Fair question, I’ve thought about using rEFInd myself. Few issues I see though:
It’s UEFI only. BIOS based systems, and older, buggier UEFI implementations will need a seperate bootloader (probably still GRUB).
It’s not widely used. That means a narrow test/bug-detection base, and a smaller community to get help from
It’s fairly new and still a pretty low version number. This relates back to wide usage in that there might still be outstanding, undetected bugs.
Now, I would be willing to use this as a test…though I’d probably keep a n EFI entry around for grub and maybe an EFISTUB kernel so I’m not dependent on rEFInd if it breaks. It does look nice, seems easy to configure, and can be integrated with bootable BTRFS snapshots…and also detect inserted bootable media so you can select them to boot (essentially replacing the UEFI boot menu).
It’s still something to consider I guess, but I can see good reasons why not to consider it as a default as well. On the other hand, you can always choose to cut over your own install. A few others on here have done so, and I’m still considering it myself…but I’ve been thinking about it for a few days now and for some reason I keep procrastinating…probably because grub is still working and I refuse to update it.
Both, why it’s not so popular and why Arch and as I know most of the other Linux distros are coming with a GRUB out of the box instead of rEFInd.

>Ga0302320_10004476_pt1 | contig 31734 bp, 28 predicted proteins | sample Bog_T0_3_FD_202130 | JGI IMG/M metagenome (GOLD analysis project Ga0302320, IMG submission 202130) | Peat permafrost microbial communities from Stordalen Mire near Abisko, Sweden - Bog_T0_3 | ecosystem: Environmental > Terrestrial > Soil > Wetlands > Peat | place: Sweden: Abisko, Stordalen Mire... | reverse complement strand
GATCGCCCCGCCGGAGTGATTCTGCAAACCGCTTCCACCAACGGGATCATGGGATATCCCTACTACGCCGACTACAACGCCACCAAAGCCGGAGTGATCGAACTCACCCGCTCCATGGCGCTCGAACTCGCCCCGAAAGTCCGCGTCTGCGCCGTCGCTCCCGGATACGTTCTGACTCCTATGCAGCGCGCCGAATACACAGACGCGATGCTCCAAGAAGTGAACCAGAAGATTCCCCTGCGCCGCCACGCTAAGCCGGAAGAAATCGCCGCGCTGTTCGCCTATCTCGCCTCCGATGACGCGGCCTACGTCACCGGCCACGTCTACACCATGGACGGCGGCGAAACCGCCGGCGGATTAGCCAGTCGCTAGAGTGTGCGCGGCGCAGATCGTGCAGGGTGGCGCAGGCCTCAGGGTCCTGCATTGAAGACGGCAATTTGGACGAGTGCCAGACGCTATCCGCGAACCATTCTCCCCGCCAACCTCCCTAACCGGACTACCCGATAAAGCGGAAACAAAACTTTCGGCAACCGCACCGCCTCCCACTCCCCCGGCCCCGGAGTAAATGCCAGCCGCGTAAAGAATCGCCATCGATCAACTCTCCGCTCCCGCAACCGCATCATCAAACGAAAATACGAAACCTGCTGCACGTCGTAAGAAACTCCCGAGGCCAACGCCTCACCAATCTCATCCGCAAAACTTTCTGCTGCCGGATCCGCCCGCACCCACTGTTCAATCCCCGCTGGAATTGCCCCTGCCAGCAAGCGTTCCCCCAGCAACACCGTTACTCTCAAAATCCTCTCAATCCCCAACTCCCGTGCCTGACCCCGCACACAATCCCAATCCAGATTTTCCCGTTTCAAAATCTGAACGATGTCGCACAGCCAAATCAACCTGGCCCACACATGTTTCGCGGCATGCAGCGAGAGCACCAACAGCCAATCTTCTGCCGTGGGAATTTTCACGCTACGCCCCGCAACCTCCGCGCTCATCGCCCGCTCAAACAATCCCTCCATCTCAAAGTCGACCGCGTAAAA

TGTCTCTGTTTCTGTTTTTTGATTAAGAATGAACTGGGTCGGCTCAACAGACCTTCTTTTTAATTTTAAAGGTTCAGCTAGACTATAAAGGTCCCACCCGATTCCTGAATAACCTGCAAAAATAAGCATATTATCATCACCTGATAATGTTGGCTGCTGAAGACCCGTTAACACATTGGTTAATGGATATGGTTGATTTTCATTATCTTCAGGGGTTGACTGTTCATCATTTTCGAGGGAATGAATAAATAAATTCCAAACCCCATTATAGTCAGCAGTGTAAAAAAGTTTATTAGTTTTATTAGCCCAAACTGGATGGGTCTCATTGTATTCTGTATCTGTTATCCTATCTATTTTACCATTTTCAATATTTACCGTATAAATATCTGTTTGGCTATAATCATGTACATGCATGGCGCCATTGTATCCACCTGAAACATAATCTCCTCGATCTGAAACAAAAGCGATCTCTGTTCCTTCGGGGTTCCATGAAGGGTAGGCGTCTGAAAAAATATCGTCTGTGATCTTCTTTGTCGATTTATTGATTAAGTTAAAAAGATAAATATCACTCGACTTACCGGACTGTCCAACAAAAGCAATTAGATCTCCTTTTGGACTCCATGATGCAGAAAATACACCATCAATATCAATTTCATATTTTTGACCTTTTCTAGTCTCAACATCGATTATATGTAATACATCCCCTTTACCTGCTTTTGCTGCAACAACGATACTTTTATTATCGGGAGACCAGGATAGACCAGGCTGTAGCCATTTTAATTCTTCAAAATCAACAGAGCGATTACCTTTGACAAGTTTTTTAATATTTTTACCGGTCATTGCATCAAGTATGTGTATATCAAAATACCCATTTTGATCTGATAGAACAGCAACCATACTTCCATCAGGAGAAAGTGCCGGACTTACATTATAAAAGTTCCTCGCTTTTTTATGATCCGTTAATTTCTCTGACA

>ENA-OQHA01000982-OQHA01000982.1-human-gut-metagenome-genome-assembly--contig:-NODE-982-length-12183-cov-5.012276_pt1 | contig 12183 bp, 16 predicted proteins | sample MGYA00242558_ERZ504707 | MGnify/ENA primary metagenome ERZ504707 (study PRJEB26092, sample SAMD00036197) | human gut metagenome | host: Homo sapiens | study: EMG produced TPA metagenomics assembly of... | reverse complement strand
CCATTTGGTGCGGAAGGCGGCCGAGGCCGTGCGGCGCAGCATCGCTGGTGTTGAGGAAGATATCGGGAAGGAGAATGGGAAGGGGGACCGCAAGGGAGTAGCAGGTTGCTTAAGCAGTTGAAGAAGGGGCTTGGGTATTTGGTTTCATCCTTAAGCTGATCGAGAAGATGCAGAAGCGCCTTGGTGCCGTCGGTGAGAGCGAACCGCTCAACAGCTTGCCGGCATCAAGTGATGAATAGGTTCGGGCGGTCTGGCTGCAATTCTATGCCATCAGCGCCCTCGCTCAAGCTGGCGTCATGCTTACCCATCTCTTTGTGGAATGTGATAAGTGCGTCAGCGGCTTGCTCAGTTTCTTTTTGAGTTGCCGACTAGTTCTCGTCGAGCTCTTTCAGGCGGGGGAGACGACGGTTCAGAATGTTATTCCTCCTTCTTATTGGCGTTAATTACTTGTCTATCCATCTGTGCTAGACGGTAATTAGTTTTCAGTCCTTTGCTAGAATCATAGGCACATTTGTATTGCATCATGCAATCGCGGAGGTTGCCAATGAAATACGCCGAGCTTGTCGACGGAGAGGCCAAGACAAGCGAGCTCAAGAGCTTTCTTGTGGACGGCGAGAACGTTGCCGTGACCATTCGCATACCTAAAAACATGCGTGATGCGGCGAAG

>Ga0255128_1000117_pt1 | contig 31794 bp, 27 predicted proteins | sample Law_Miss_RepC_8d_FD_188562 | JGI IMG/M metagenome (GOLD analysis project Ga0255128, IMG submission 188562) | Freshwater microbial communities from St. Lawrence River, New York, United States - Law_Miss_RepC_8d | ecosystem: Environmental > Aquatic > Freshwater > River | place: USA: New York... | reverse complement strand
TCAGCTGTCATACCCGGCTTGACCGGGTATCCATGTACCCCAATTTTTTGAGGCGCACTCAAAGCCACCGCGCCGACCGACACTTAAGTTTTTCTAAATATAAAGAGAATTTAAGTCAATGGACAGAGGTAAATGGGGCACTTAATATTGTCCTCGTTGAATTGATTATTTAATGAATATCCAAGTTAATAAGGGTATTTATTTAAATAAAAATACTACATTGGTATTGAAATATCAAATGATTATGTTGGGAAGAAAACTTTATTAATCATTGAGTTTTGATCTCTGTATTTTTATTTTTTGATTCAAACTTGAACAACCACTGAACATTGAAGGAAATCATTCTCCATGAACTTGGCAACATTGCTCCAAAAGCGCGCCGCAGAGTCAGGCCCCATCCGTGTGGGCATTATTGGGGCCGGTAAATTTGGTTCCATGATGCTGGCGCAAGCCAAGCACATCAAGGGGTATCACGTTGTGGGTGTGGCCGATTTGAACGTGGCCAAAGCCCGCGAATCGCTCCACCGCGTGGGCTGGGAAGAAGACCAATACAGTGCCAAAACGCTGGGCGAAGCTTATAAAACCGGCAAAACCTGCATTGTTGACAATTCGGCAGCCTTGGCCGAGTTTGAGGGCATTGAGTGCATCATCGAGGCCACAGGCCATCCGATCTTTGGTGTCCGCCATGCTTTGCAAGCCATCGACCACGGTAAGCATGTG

UEFI is here for a 20 years now and nearly all new motherboards have it.
AFAIK very few boards/PCs manufactured before 2010s have UEFI support. Also they are not spec-compliant. Many people run EndeavourOS to give old PCs life, including 10+ year old ones with BIOS.
GRUB simply handles most boot stuations well, so it is prefered on most distros and handling multiple bootloaders is hard for maintainets.
There’s patches for ext4 encryption.
And a common solution for any filesystem is just to make boot as a separated non-encrypted partition.
Quite sad that nearly all of the Web servers and other ones are running linux and at least I cannot find a proper one statistical data about which technology is more prone to breakeges, exploits, faster, etc. Not only in topic of a bootloaders but and the other ones.
So as I see now, GRUB is more popular because it’s was more popular before and so the cycle closes on itself. + Better support for encryption, architectures and legacy BIOS.